Georgia, which according to its own statistics used to produce 90 percent of the tea consumed in the former USSR, faces the danger of losing that considerable source of income. Russia and other CIS countries have substantially reduced, and may end altogether, their imports of Georgian tea if Georgia does not improve its quality quickly. Georgia’s recorded output has declined from more than 140,000 tons of tea annually in the late 1980’s to less than 20,000 tons in 1995. An ill-conceived privatization which led to the substitution of tea plantations with less labor-intensive crops is held partially responsible for the decline. The collapse of the general farm support system has damaged the quality while increasing the price of Georgian tea, threatening to kill the industry. (14)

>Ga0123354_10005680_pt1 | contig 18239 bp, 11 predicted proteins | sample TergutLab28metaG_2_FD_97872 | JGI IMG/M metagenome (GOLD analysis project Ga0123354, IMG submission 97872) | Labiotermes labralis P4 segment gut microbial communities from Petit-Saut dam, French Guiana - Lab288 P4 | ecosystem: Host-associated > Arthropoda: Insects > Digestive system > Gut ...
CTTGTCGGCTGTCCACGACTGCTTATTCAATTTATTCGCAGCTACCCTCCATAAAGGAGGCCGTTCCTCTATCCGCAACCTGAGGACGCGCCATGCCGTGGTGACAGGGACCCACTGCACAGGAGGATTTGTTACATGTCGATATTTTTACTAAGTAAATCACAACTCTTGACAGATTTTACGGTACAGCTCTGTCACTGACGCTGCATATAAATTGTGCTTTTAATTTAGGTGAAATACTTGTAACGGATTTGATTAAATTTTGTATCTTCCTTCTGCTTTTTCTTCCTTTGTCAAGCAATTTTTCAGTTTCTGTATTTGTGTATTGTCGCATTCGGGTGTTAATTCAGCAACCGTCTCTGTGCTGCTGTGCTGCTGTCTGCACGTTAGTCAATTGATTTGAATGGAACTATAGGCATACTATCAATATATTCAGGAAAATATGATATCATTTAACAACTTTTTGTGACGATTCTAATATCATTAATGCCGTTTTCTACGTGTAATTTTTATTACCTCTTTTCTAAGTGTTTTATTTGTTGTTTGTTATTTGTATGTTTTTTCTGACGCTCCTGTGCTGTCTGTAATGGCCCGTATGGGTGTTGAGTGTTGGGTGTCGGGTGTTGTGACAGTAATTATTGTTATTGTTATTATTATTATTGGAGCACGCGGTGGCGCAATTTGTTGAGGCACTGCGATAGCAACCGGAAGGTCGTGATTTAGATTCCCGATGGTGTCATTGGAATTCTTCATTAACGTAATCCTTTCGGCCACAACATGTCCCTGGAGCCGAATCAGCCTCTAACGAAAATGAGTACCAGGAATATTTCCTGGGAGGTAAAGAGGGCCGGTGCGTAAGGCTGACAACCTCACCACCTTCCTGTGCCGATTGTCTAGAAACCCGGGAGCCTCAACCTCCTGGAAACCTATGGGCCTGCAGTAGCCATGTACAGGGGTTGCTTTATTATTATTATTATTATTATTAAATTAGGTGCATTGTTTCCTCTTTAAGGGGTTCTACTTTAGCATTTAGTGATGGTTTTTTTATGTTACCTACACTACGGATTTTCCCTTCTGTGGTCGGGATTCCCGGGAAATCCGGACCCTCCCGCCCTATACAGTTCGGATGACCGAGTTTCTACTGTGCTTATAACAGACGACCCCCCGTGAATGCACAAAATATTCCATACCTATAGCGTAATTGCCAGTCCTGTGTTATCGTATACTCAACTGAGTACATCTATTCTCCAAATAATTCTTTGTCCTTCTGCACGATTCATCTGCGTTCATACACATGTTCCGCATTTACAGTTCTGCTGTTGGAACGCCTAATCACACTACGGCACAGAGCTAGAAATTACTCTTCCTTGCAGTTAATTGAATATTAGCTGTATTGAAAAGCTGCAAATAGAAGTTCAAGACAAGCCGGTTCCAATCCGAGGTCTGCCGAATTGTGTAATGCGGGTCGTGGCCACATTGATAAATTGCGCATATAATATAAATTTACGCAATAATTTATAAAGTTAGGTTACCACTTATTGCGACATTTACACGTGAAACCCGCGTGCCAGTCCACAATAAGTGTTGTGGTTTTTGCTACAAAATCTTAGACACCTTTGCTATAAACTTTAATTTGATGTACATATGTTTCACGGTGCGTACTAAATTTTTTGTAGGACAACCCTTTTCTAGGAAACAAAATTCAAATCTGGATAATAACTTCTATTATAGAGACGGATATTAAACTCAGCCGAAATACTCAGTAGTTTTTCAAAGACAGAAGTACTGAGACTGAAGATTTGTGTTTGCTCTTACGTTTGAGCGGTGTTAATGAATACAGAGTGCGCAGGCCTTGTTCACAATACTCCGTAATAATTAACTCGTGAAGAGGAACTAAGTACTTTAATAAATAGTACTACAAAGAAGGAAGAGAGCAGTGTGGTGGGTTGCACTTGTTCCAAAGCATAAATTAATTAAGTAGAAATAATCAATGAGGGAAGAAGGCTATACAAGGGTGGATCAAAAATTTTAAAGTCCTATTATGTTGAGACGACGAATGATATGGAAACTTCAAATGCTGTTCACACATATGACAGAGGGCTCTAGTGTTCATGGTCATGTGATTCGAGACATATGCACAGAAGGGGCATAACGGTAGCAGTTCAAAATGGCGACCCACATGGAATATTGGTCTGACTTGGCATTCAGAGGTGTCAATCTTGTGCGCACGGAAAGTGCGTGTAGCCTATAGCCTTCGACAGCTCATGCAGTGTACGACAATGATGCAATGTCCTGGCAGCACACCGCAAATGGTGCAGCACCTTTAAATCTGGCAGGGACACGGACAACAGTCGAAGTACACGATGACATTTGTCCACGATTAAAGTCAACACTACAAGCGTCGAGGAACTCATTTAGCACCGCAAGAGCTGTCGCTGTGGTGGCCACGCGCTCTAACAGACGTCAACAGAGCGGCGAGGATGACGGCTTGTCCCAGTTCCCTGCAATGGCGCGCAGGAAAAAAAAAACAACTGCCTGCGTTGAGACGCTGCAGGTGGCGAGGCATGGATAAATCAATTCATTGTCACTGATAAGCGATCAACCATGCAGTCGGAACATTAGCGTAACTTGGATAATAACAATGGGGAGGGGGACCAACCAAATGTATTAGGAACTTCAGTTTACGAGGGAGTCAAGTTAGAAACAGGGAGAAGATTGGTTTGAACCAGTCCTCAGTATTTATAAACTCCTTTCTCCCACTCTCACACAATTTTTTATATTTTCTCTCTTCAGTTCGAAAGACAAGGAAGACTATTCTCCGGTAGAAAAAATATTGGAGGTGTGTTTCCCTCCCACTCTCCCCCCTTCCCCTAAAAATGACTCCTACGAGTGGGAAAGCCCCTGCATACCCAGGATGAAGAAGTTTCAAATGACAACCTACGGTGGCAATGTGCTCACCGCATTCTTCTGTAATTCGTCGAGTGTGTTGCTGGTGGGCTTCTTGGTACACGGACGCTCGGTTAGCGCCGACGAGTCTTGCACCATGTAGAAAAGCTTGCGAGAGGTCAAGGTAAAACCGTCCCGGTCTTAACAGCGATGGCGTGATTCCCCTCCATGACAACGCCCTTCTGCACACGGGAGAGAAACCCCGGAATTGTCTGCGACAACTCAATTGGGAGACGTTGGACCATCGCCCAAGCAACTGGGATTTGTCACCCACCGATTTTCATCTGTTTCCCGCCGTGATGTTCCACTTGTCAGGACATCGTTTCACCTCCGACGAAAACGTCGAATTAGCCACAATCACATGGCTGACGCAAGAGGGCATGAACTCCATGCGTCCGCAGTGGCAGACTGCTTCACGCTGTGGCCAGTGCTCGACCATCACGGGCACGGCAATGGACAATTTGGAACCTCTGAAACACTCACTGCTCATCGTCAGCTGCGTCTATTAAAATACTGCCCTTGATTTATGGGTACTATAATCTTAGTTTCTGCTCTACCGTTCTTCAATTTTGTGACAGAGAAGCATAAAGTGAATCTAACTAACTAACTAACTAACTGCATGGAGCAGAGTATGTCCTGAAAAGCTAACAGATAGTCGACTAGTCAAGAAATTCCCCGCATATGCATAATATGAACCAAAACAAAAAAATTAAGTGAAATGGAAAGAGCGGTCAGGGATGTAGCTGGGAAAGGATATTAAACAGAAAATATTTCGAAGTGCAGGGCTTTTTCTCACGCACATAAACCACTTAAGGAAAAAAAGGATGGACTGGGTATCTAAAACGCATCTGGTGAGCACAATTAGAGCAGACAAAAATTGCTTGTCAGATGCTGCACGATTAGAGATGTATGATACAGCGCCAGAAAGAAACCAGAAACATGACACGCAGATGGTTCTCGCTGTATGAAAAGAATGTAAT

The Gruzchay (Georgia’s state tea conglomerate) managers who described this situation apparently omitted to mention an additional cause of the crisis. Georgia’s quasi-monopoly for tea in the former USSR, which guaranteed its sales, has been replaced by a competitive environment in which Georgian tea loses ground to superior Western and East Asian varieties on the former Soviet market.
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